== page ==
Apart from the immersive experience, you build a great portfolio of your work and projects by the time you finish the course. Case in point, Masai students enlist their construct week projects where they build real-time clones of popular websites such as Shopper Stop, Instagram, etc.
Having such a portfolio will definitely grab the recruiters’ attention, and carry an advantage over your college counterparts.
Build a community
Coding bootcamps generally run cohorts for students from different backgrounds. You get to interact with people having different specializations, learn from each other, and engage in a community with them.
Most institutes use real-time chat systems, like Slack or Google Meet to ensure swift communication between peers.
Add to that the value you get while hustling and learning with other students who might be going through similar ups and downs as you.
You start to develop multiple approaches to problem-solving, that aid you in your real life too.
By the end of the program, you will develop new friendships and connections with people who could one day very well be your colleagues or referrers.
Building a network is a necessity to grow in today’s tech-heavy industry. And you can kickstart that process while learning at such career-building programs.
Top companies hire bootcamp grads
Yes, you read that right. If we wind the clock 5-10 years back, companies were a little hesitant in hiring from bootcamps and other similar models.
With big tech giants like the MANGA companies (Meta, Amazon, Netflix, Google, and Amazon) showing huge interest in bootcamp graduates in recent years, other companies have also followed suit.
Especially in India, a large number of unicorns and emerging startups are showing interest in bootcamp grads. Companies such as the likes of Dream 11, ShareChat, Swiggy, Meesho, etc. regularly hire grads from Masai, after seeing their work ethic and adaptability. (Here are 11 of those unicorns that hire from Masai)
As a result, a significant majority of students get full-time employment at high-end salaries after going through the bootcamp journey. According to the Course Report's Alumni Outcomes & Demographics report, 83% of graduates affirmed that they've been employed in jobs that require the same technical skills they learned at a bootcamp, with an average salary increase of 51%.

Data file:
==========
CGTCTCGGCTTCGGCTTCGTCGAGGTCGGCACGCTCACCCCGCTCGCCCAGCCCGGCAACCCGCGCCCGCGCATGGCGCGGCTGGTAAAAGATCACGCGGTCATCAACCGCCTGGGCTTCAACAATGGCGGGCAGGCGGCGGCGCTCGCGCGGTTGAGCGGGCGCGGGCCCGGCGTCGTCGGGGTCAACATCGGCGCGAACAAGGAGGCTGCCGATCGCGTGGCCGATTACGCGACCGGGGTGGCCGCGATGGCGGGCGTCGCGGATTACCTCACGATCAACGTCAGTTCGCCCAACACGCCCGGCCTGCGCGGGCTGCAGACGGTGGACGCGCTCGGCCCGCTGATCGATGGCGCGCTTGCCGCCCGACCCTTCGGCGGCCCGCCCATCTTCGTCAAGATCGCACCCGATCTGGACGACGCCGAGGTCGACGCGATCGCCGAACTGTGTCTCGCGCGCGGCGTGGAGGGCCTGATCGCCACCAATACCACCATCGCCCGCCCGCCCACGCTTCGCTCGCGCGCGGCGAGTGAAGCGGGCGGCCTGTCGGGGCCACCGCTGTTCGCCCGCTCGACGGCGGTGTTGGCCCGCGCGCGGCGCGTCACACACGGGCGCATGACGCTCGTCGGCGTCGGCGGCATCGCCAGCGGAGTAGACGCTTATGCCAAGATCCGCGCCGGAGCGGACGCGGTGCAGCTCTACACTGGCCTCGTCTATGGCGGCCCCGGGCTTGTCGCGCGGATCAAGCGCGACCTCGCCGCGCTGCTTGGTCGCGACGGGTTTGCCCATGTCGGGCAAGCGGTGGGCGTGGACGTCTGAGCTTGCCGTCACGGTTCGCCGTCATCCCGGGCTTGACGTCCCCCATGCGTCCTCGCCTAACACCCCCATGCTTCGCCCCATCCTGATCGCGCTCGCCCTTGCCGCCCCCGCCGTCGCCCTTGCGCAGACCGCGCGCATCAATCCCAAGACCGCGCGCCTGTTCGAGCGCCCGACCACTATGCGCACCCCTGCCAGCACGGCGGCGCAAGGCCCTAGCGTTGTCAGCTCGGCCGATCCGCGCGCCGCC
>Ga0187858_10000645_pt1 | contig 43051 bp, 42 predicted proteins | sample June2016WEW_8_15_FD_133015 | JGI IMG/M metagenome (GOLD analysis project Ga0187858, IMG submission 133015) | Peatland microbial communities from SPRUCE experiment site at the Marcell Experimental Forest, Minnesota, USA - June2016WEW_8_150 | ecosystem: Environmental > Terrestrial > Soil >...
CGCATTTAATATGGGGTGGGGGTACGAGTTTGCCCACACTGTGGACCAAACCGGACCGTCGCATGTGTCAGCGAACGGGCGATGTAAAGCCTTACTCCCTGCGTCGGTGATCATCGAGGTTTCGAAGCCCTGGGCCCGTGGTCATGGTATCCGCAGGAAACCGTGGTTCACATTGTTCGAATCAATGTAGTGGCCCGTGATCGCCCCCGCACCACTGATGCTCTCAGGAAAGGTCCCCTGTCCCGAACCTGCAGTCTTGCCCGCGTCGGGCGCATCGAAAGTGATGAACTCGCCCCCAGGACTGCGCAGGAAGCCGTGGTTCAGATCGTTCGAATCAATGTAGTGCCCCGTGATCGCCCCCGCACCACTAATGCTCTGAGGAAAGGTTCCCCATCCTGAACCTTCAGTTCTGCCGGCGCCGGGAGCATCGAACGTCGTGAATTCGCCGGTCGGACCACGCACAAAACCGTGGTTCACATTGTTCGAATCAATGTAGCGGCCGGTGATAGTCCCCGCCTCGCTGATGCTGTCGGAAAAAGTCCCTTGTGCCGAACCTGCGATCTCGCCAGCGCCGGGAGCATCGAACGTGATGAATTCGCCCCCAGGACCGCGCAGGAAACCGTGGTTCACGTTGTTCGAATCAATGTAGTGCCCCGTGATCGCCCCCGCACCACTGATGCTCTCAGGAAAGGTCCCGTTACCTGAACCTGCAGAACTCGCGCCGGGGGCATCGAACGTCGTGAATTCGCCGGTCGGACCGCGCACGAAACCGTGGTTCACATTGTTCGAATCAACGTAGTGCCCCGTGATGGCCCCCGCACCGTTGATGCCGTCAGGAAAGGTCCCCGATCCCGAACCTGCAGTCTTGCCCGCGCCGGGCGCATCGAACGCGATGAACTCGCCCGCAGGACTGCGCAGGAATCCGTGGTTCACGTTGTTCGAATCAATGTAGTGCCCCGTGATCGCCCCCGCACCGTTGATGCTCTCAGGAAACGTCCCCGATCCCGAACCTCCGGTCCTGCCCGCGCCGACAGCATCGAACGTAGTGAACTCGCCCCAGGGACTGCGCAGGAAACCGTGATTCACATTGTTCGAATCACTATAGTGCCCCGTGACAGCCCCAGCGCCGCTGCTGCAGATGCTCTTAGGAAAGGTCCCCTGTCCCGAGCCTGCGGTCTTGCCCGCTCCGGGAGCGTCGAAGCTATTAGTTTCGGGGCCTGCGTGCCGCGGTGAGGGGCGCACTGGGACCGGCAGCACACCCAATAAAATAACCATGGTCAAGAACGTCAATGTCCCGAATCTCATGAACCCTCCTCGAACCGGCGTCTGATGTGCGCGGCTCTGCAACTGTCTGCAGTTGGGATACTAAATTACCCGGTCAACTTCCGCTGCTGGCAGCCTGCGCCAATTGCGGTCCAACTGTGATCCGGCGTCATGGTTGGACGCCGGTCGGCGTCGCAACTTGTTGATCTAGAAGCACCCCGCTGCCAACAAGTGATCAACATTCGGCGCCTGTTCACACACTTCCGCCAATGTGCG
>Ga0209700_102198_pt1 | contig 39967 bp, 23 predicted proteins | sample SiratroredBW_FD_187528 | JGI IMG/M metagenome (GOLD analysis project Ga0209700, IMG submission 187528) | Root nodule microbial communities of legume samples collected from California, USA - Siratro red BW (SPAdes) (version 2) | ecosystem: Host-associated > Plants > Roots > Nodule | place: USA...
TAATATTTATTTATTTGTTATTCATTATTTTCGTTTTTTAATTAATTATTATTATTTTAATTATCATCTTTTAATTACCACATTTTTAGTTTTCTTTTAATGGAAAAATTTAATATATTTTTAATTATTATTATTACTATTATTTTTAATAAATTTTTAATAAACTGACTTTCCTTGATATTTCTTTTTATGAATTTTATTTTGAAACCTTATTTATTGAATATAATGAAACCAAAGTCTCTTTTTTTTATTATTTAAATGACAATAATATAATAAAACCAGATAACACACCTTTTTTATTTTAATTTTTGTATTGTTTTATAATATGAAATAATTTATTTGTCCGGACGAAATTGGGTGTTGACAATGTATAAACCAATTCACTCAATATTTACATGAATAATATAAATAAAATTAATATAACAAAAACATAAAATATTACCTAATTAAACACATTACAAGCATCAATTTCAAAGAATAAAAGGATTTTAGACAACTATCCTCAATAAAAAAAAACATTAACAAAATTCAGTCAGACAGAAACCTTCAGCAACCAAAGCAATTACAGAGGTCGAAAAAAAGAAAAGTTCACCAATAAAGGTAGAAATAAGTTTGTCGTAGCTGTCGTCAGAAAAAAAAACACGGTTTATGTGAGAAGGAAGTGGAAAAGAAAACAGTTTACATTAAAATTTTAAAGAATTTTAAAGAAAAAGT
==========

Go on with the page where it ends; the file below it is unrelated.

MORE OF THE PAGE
Another Course Report finding stated that 72% of employers consider bootcampers to be better performers than their college counterparts with CS degrees.
And why wouldn't they? Bootcamp graduates come with industry-relevant skills and they're ready to plug and play from the get-go. Whereas, CS degree holders generally need 6-month comprehensive training programs before they're ready to contribute to projects.
Also, bootcamps focus on holistic development that includes communication skills, presentation skills, leadership abilities, etc. Companies prefer these transferable skills when they hire for the long term.
Update your skills
You might already be working in a tech job for years on a particular legacy system. You’re confident about your job. But, the employers might not be confident about your skills and adaptability, given they’re planning to change the legacy system.
Yes, you can never be sure about your position working in a tech environment as the tools and frameworks keep changing.
So, what’s the solution?
Update your skills. And where do you train on the latest technologies?
You guessed it! A coding bootcamp.
In fact, bootcamps also strengthen your logic and fundamentals so you can adapt to a new tech stack with ease.
These were the 7 primary factors that will help you make a decision on whether you should join such a program or not.
Don’t worry, we won’t just leave it at that.
Who are Bootcamps not for?
However efficient these institutes are, they can’t be one-size-fits-all. There can be a few categories of students for whom they might not be the best option.
They’re not best suited for students who are:
- Not willing to work after graduation
- Looking to pursue higher education after the program
- Unsure about the industry or field of work they want to choose
- Not disciplined and patient enough to rigor through the course
But if you’re ready to build your career and give it all you have along the way, joining a bootcamp might just be the best decision you’ve ever made.
Cheers and happy coding!